Washington Department of Natural Resources conducted their first aerial survey for Swiss needle cast in the spring of 1998 and mapped in 44,000 acres. Over 200,000 acres were mapped during the 1999 survey. A survey is scheduled for the spring of 2000 in Oregon and Washington.
Larch Needle Cast and Larch
Needle Blight, Meria laricis and Hypodermella
Hosts: Western larch
Larch needle cast and needle blight were less widespread in Washington in 1999 than 1998, although 75% of the observed areas were in the state of Washington. Concentrations of infections were quite localized and mainly involved dense thickets of seedlings and saplings. In Oregon all the reported needle cast was mapped in the Eagle Cap Wilderness of the Wallowa-Whitman National forest. These foliage diseases were most severe in stands of western larch growing in moist grand fir and moist sub alpine fir plant associations as well as in riparian areas. Less than 2,000 acres of larch needle cast were detected by aerial survey in 1999, down from 65,000 acres reported in 1998.
Lodgepole Pine Needle Cast, Lophodermella
Hosts: Lodgepole pine
Appearance of this needle disease on lodgepole pine is sporadic and strongly influenced by weather conditions. Infected trees will shed foliage prematurely, and vigor and growth may be reduced with successive years of infection. Heavy discoloration of the lower crowns of lodgepole pine, typical of lodgepole pine needle cast, was detected on the Colville, Fremont and Winema National Forests. The causal agent was not verified, but the symptom was fairly widespread, covering over 17,200 acres in 1999, down from over 55,000 acres reported in 1998.
Douglas-fir Needle Cast, Rhabdocline
There was above normal occurrence of Douglas-fir needle cast in Douglas-fir in northeast Washington, especially the Republic area.
Port-Orford-Cedar Root Disease, Phytophthora
Port-Orford-cedar root disease causes mortality of Port-Orford-cedar in southwestern Oregon. Where it has been introduced, the disease causes extensive mortality on sites favorable for infection and spread of its waterborne spores, especially along creeks, in low-lying areas, and below roads where water is channeled.
The annual aerial survey reported evidence of the disease on over 4,300 acres (1.48 trees/acre) in 1999. Within these areas, mortality was distributed in scattered pockets or individual trees. On National Forest System lands, slightly less than 10 percent of all Port-Orford-cedar is infected.
White Pine Blister Rust, Cronartium
Hosts: Western white pine, sugar pine, whitebark pine
Cronartium ribicola was introduced to the west coast in 1910. Its impacts include top-kill, branch flagging, and tree mortality. While much of the mortality associated with this disease occurred earlier in the century, its impacts are still great in wild populations of five-needled pines throughout their range. Locally, this disease, in combination with mountain pine beetle, still kills many host trees. Of particular concern are the effects of blister rust in whitebark pine at high elevations in the Cascades and in the Blue and Wallowa Mountains and in sugar pine in southwest Oregon where survey and impact data are not available.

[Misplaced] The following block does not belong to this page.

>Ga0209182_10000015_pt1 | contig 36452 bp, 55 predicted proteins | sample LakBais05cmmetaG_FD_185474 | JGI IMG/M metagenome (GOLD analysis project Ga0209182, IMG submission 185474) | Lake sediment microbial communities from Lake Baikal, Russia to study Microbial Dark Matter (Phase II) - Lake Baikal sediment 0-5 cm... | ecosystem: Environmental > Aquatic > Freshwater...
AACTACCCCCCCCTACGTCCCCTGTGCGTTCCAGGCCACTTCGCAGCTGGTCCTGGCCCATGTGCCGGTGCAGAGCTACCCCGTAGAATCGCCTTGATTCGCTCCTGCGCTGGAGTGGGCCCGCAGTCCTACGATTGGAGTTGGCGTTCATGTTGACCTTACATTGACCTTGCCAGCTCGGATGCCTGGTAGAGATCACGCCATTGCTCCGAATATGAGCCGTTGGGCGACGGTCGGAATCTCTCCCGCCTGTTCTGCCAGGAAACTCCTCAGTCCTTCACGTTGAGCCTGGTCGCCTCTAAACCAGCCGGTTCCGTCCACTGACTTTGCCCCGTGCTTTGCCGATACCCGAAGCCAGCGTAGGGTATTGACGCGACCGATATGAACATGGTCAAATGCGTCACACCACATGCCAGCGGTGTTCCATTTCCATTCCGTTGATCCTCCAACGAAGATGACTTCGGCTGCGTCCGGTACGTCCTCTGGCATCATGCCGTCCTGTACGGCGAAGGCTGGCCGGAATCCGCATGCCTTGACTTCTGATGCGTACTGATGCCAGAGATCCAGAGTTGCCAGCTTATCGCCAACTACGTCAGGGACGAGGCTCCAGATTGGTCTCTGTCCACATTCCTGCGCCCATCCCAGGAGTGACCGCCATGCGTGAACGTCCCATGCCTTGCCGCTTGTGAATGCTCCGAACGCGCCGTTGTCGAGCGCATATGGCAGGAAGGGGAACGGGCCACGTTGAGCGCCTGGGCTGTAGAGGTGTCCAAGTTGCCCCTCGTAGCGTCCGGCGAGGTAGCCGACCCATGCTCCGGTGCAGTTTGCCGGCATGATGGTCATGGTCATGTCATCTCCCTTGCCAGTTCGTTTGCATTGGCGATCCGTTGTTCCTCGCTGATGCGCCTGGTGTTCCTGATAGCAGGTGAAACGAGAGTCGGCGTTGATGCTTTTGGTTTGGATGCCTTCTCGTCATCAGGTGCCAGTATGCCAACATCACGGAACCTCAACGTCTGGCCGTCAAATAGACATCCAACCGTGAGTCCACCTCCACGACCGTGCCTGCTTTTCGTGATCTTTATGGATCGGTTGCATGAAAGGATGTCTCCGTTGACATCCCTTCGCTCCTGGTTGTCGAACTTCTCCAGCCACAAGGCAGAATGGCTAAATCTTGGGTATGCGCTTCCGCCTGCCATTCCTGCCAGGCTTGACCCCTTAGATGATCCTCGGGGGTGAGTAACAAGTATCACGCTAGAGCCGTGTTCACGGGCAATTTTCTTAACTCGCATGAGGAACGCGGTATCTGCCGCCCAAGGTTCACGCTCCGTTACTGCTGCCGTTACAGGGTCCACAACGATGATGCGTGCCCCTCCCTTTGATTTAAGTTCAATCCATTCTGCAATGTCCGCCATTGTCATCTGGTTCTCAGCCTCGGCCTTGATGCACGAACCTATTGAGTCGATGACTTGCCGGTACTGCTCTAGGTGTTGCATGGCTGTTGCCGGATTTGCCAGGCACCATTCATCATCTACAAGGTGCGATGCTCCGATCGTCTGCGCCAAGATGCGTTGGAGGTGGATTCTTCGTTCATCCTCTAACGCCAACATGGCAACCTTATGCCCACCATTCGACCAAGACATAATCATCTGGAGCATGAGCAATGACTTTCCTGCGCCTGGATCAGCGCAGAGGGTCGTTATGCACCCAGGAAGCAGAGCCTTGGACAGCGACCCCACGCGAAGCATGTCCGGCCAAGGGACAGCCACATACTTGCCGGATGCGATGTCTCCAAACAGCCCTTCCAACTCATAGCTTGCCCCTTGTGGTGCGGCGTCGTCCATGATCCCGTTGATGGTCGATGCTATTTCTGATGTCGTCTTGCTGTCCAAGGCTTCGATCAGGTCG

An attempt was made to aerially identify areas symptomatic of blister rust beginning in 1994. Although blister rust is known to occur extensively throughout the range of susceptible host type, observers mapped only 3,139 acres in 1999. Blister rust symptoms are difficult to distinguish from the more easily observed effects of mountain pine beetle. With the exception of blister rust in whitebark pine (which grows at higher elevations and in more open conditions), blister rust is very difficult to detect from the air. The bulk of the reported 3,139 acres mapped in 1999 fell within the Yakama Indian Reservation, the Wenatchee National Forest and on state and Forest Service lands within the Okanogan Reporting Area. An on-going study of whitebark pine stands in eastern Washington has found that 81 percent of the trees are alive, most mortality is more than 10 years old, and in trees greater than nine inches DBH. Thirty-four percent of the mortality is attributed to blister rust. The Colville National Forest is pruning western white pine plantations to reduce the incidence of lethal blister rust infections. Ground surveys indicate that blister rust is common in whitebark pine communities in the Seven Devils (Idaho), Elkhorn, and Wallowa Mountains, but scarce in the Strawberry Mountains, and all of northeastern Oregon.
A recent survey of whitebark pine along the Pacific Crest National Scenic Trail on the Umpqua National Forest estimated that 50 percent of the whitebark pine were infected by white pine blister rust. Ninety percent of the infected trees had potentially lethal cankers. Topkill caused by blister rust was common.
Cranberry Girdler, Chrysoteuchia
Cranberry girdler caused minor losses in some lots of Douglas-fir, however, there were significant amounts of damage in some lots of true fir (10-20%). Adult moths were detected at low levels in pheromone traps. Late in the growing seasson girdler damage was noted at the ground line in Douglas-fir but not in the true fir. Douglas-fir was treated with one application of chlorpyrifos.
Damping-off, Fusarium spp.,
The nursery experienced less than 5 percent mortality to damping-off. Fumigation, early sowing, deep watering, and delayed fertilization helped control damping-off.
Fusarium Rot and Hypocotyl Rot, Fusarium
The nursery experienced less than 5 percent mortality due to root and shoot Fusarium infections during the 1-0 year. Cooling by irrigation helped to limit losses.
There were no significant storage mold incidences noted during the past season. Freezer storage is recommended for most of our clients.